Christmas Brussels Sprout Recipes
Tasty Brussels Sprouts
Christmas dinner just isn't the same without Brussels Sprouts. In the Uk, from autumn until spring Brussels Sprouts are readily available and cheap. They are packed full of nutrients, antioxidants and bio flavonoids; they count as one of your 'five a day', and contain iron and calcium. Why would you not eat them?
I absolutely adore this vegetable and could eat boiled sprouts three times a day without becoming bored, BUT, I know there are a few strange people out there who struggle to love the humble sprout, let alone actually put one in their mouth, so maybe these recipe ideas might tempt even hardened sprout haters to give this nutritious vegetable another try.
Be warned, though, that I'm a homely cook and rarely measure the amounts of anything, preferring to go by eye and throw as much of something in as I want.
Sprouts With Chestnuts
Knob of butter
1 Garlic clove
Sprouts - good quantity
oil for frying (Rapeseed is good)
Chestnuts (canned or vac packed)
Brussels Sprouts with Chestnuts
Most people boil their sprouts with chestnuts, but I think they're nicer like this.
Take a good quantity of Sprouts, more than you think you'll need, because they reduce down. Cut them into small pieces, or shred them finely. Fry a small onion, or a clove of garlic in a little oil (butter, if you're not watching your cholesterol), throw in the sprouts and toss them around a little, add some chestnuts. Unless you're really keen to shell, blanch then skin these I'd use vacuum packed or tinned. Cook the whole dish for a few minutes, stirring occasionally, until the sprouts begin to soften.
Serve as a side dish.
Sprouts with Pancetta
2 garlic cloves
Sprouts - as many as you can eat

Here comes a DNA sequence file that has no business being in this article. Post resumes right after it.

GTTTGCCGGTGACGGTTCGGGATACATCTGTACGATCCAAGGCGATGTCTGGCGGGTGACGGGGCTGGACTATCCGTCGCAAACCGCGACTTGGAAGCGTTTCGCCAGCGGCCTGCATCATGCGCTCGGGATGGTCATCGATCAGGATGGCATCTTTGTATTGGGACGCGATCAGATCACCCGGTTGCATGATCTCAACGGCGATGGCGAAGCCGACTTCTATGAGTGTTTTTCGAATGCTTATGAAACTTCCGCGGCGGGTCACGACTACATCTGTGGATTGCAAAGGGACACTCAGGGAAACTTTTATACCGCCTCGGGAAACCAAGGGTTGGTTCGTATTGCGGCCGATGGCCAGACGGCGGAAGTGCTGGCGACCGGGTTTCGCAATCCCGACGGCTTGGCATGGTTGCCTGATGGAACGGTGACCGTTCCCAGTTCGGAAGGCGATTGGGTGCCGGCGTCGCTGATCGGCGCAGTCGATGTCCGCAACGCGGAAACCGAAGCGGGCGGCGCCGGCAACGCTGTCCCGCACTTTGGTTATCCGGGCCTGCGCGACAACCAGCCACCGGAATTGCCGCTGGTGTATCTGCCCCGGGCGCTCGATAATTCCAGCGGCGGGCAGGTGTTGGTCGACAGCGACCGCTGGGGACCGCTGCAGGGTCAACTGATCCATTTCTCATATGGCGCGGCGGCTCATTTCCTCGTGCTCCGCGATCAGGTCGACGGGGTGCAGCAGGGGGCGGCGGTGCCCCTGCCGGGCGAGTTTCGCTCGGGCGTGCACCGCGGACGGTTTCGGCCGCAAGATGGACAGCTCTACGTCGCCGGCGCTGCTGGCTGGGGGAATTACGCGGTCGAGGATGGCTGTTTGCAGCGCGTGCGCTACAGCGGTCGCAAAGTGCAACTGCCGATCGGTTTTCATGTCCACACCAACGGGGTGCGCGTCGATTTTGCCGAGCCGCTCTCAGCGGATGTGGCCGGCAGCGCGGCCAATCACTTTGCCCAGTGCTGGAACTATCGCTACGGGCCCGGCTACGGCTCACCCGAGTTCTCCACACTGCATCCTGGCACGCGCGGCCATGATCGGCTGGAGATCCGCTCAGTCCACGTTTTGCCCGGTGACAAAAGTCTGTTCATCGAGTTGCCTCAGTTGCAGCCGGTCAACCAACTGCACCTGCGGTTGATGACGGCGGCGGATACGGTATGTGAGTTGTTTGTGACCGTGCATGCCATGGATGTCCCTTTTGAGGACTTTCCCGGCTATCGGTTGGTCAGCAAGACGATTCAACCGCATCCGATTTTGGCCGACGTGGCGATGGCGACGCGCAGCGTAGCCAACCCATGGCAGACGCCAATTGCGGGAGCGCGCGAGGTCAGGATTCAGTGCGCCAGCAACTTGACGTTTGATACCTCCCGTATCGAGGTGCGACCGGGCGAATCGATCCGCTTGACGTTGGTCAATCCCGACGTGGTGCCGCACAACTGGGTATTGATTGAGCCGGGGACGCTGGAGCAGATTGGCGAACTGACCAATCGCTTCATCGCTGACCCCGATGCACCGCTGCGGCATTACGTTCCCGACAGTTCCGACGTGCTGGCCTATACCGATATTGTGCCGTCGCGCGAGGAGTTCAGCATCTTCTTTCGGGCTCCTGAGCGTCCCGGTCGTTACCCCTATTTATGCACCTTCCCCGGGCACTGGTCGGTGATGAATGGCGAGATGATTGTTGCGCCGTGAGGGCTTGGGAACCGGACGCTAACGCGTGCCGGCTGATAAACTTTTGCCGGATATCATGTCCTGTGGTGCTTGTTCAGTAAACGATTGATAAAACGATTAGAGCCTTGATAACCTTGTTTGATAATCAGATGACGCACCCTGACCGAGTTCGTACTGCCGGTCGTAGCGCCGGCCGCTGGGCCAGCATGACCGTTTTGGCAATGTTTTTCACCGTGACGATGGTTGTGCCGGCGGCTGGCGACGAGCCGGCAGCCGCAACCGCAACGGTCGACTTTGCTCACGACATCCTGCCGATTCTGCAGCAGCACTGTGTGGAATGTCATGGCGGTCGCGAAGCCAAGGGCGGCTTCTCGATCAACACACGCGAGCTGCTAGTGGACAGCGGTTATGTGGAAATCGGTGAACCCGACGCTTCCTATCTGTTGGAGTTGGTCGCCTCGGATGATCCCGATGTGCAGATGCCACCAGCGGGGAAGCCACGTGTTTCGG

Oil for frying (rapeseeed is good)
Knob of butter if you wish
1 pack Pancetta (about 50g, or 2 oz)
Brussels Sprouts with Pancetta
This is another very quick, simple side dish. If you want to know how to make this into a main meal - click here.
Again take a good quantity of Sprouts and cut them into shreds. In a little oil or butter, as before, fry off two cloves of garlic for around thirty seconds, then add in a small pack of Pancetta, fry both of these until the Pancetta begins to brown. Add in the shredded Sprouts and fry the whole lot until the Sprouts begin to soften - then enjoy!
Cooking the Sprouts until they just begin to wilt makes them easily digested, but doesn't destroy as many nutrients as boiling would.
Bubble and Squeak
Leftover mashed potato
25g (about 1 oz) plain flour
Leftover cooked sprouts
1 small onion - grated
Oil for frying (rapseed)
Salt and pepper to taste
English Bubble and Squeak
This dish is pure Ambrosia! The best Bubble and Squeak is made from leftovers, so make sure that when you cook your Christmas Dinner you do too much mashed potato and too many sprouts.
Take your cold mashed potato and cold Sprouts (cut the sprouts up if they are whole) and place them in a bowl together. Grate in a small onion (grating it ensures that it cooks through, so you don't get chunks of raw stuff, just the flavour), season with a little black pepper and salt. Mix well until the ingredients form an homogenous lump.